One of our favourite conferences “Agile on the Beach” took place 3 weeks ago in Falmouth. If you haven’t come across it yet and work in an agile / tech environment we really recommend this conference which boasts multiple talks over 2 days, exploring the latest techniques Software Development & Delivery, Business Agility, Agile Teams & Practices, Product Design, and Management. Beside some deep tech talks, we also listened to a few non-technical talks, expanding our knowledge about managing agile teams.
One or our Junior Software Developers, Stephen Brokenshire, wrote a little recap on one of the non-techy talks “Kaizen to Karōshi – Burnout in agile teams and what you can do about it”. In case you are wondering: Agile folks love notes borrowed from Japanese manufacturing, like Kaizen: “Continuous improvement” – and on the other extreme side: Karōshi “death from overwork”.
“At Agile on The Beach this year, I went to talk by John Chapman called Burnout in Agile Teams. Burnout is primarily a response to stress caused by several factors such as a poor working culture, not being able to raise or deal with problems, and unsustainable workloads.
From the talk I have learned that burnout isn’t something that happens instantly, but over a long period of time with several key triggers such as excessive ambition, neglecting personal needs to inner emptiness, and depression. Warning signs such as the mismatching of job role and person, the absence of fairness amongst a team or division, and conflicts with an organisation’s values can also contribute to burnout.
Working at Bluefruit, the positive working culture has encouraged me to speak up on issues not just through regular reviews with my team leader but through daily stand-ups where we can bring up any impediments or issues with the work we are currently doing. If there is a problem that needs to be urgently resolved, I can speak to my team leader or deputy team leader who I’ve regarded both as very friendly and approachable.
Since I started working with Bluefruit around 18 months ago, the positive working culture, support, and training I’ve been given means I’ve felt more energetic and productive. By having the positive working culture, the likelihood of burnout caused by the knock-on effects of impediments and issues not being raised for fear of pushback or not being dealt with at all is reduced significantly.”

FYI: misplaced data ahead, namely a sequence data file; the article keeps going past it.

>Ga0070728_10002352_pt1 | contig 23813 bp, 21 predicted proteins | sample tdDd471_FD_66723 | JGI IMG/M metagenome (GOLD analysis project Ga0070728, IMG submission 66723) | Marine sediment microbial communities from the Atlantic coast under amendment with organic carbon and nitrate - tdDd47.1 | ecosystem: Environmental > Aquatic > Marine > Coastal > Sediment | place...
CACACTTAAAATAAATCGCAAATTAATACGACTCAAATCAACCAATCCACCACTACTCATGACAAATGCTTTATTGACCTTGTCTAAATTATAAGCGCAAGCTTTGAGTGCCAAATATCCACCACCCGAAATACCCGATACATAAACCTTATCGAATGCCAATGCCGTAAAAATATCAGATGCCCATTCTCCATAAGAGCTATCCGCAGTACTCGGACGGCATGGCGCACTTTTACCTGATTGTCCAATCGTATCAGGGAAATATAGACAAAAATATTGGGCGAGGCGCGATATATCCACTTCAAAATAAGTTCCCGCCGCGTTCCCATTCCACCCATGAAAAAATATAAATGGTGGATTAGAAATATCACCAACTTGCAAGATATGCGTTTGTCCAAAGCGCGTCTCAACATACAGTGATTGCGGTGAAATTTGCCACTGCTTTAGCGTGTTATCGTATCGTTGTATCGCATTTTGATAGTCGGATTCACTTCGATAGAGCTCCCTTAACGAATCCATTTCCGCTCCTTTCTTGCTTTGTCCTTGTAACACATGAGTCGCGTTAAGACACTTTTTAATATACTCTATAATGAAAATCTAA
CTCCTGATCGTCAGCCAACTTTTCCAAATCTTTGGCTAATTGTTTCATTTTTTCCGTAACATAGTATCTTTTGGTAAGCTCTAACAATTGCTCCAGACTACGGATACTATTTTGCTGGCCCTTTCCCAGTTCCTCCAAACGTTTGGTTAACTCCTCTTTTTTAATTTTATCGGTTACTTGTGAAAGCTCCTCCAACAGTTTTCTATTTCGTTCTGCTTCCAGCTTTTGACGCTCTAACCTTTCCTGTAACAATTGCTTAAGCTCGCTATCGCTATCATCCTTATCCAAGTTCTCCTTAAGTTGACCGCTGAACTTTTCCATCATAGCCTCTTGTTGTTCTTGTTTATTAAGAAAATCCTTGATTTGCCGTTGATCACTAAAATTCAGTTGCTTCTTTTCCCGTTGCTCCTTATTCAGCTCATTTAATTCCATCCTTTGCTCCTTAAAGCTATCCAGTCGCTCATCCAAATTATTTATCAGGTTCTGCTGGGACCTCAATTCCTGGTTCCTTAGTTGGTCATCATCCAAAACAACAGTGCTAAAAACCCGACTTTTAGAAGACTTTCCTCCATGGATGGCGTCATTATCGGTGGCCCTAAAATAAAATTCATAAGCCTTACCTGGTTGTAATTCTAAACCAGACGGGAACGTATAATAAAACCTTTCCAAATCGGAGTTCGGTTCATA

Personnel Manager View
We’ve also spoken with Cat Tong, Bluefruit’s Personnel Manager, to tell us a bit more about how Bluefruit pushes back, creating a healthy (and happy) place to work:
“The health and wellbeing of our staff manifests itself in all parts of what it is to be at Bluefruit. We want everyone who works at Bluefruit to access the support that will help them enjoy coming into the office and deliver the best work they can when they are here, and these are a few of the things we do to make work better:
● Flexible working
● Self-created workspaces (beanbags, yoga balls, standing desks – it’s up to each person!)
● Mental health awareness training
● Upcoming occupational health support for all staff
● Open-door policy with management
● Weekly Ashtanga yoga sessions
At Bluefruit, we don’t just talk about the work/life balance, we actively support all our employees to achieve it. Need time to think over a problem? Take your time or play pool while you discuss work with a colleague. Work better early in the morning or later in the day? Our core hours are 10am-3pm with flexible work around these. We track our staffs working time but only to make sure no one is working more hours than they should. Downtime away from work is as equally important as work hours; a break away from it can help put a new perspective on a sticky bit of code someone is trying to write or how to test a certain feature for the next release.
The pastoral care at Bluefruit is something that is championed by all the management team and regularly filtered through to the wide staff network. The management team have an open-door policy, and anyone can come and talk to us at any time about and work or personal issues. This encouragement to speak up often helps sort any issues before they become problems and we create a structured approach to each situation to provide ongoing support. “